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Bread sets the tone of a meal, it is often the first experience customers have. Though many restaurants create their own or name-check their fashionable sourdough supplier, chefs are only now starting to thoroughly consider its true provenance and take more control and consider creating artisan bread that actually complements dishes, reflects their seasonality, and add a whole different bread service element to the dining experience.
The inner sanctum of cool, yet homely North London newcomer Jolene restaurant, is literally a whirr of activity with a discernible loud ticking that could be a grandfather clock, but is actually a small stone ground flour mill. Housed in a storeroom/shed off the main kitchen, this is the heartbeat of the restaurant and defines much of the menu that boasts artisan bread, pastries and housemade pasta with heritage grains milled on site.
A new movement
Jolene, the latest opening from Jeremie Cometto-Lingenheim and David Gingell on North London’s Newington Green, is the trailblazer of a new movement for restaurants with bakeries attached. It is a trend that Dan Barber’s Stone Hill Barns, undoubtedly, planted the (heritage) seeds for taking the farm to table to the next level and is a central storytelling tenet of Marco Canero’s NYC recent opening Hearth. Chef Canero says you can smell the difference in nuance and flavour as it comes out of the mill’s extruder. “It has an extraordinary potency and aroma and is much more nutrient-rich.”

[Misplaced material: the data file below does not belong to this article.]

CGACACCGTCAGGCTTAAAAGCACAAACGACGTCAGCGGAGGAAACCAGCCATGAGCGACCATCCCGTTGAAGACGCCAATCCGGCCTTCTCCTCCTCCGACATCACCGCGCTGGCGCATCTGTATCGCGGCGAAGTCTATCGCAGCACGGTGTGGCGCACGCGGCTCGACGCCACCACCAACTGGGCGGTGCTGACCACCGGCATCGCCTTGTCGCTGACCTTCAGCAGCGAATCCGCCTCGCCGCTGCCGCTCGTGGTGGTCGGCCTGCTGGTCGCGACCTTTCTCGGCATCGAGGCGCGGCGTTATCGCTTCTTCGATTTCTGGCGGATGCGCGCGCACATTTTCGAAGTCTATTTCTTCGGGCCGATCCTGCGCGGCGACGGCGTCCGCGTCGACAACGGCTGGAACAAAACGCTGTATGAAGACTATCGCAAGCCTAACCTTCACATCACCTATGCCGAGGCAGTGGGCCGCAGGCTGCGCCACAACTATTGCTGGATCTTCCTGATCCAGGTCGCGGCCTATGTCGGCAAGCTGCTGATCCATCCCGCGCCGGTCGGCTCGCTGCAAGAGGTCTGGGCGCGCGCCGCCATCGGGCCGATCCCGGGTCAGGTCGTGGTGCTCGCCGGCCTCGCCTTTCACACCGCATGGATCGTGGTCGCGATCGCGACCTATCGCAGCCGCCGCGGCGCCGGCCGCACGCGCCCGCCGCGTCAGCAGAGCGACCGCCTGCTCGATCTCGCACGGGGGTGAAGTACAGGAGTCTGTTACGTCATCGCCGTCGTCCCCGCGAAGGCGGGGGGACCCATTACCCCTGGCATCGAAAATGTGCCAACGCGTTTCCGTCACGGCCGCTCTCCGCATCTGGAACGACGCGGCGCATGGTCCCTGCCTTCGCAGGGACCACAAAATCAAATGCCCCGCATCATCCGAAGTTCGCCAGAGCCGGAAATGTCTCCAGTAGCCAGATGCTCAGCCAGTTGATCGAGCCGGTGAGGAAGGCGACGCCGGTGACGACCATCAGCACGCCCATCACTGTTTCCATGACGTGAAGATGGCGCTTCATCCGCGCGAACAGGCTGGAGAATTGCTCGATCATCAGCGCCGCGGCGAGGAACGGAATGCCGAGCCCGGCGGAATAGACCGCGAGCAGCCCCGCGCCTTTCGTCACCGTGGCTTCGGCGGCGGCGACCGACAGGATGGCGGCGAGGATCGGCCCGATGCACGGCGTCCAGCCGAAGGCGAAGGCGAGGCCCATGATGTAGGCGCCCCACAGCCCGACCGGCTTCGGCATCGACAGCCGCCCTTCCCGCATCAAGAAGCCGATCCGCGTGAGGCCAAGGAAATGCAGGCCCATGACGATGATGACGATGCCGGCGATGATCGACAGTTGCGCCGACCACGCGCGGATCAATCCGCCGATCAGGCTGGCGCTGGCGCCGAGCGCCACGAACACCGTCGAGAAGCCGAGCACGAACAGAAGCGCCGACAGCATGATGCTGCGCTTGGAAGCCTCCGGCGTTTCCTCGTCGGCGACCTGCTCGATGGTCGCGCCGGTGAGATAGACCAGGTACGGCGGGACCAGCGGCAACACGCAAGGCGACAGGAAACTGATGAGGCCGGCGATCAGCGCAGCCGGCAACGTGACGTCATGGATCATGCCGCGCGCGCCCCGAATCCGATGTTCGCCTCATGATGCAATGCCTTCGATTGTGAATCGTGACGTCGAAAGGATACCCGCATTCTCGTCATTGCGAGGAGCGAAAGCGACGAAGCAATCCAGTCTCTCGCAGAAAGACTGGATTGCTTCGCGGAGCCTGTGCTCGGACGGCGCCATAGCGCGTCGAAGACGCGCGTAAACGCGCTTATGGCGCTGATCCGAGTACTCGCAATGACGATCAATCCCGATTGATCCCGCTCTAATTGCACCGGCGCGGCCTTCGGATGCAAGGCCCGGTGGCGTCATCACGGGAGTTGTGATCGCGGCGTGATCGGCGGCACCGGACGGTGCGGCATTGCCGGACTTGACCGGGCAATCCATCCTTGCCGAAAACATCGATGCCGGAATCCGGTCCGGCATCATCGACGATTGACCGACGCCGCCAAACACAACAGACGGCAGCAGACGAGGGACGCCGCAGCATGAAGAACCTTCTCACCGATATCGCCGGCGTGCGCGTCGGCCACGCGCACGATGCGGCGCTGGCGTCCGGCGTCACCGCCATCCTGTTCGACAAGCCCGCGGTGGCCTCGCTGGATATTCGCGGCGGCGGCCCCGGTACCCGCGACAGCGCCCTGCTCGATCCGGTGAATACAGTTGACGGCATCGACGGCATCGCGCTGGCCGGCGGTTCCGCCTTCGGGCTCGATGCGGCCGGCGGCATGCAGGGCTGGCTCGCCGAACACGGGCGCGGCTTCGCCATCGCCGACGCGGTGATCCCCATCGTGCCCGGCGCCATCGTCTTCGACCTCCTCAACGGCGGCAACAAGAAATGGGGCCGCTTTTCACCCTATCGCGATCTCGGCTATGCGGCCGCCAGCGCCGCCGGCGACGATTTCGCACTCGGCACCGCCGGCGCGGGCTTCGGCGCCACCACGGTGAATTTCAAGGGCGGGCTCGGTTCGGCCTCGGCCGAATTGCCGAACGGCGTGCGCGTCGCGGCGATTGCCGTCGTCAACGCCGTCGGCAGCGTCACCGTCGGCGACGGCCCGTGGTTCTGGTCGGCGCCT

What makes Jolene’s offer even more hip and desirable is the provenance of the grains. The key figure for their supply of grain is Andy Cato of Groove Armada, whose Gascony farm Naroques was set up in 2008 to grow sustainable, pasture-based, chemical-free crops - an antidote to destructive farming techniques. His original wheat varieties are now being sourced from two farms in Sussex and Norfolk who supply Jolene’s head baker Alex Sage. The slow fermented bread is so intensely flavoursome that they need only be partnered with some good Jamon de Teruel or served as a definitive cheese toastie. The grains are used too for delicate madeleines, cinnamon buns, wickedly buttery puff pastry sausage rolls, and milled to 00 fineness for silky, spelt pasta. Toasty crumbs adorn many other dishes: such as chunky slices of warm porchetta with a drizzle of anchovy tonnato style and cos lettuce. Knowing that the grains are milled in-house somehow adds to the beguiling sense of Danish “hygge” a cozy cosseting of appetite and soul.
Aiming to sustainability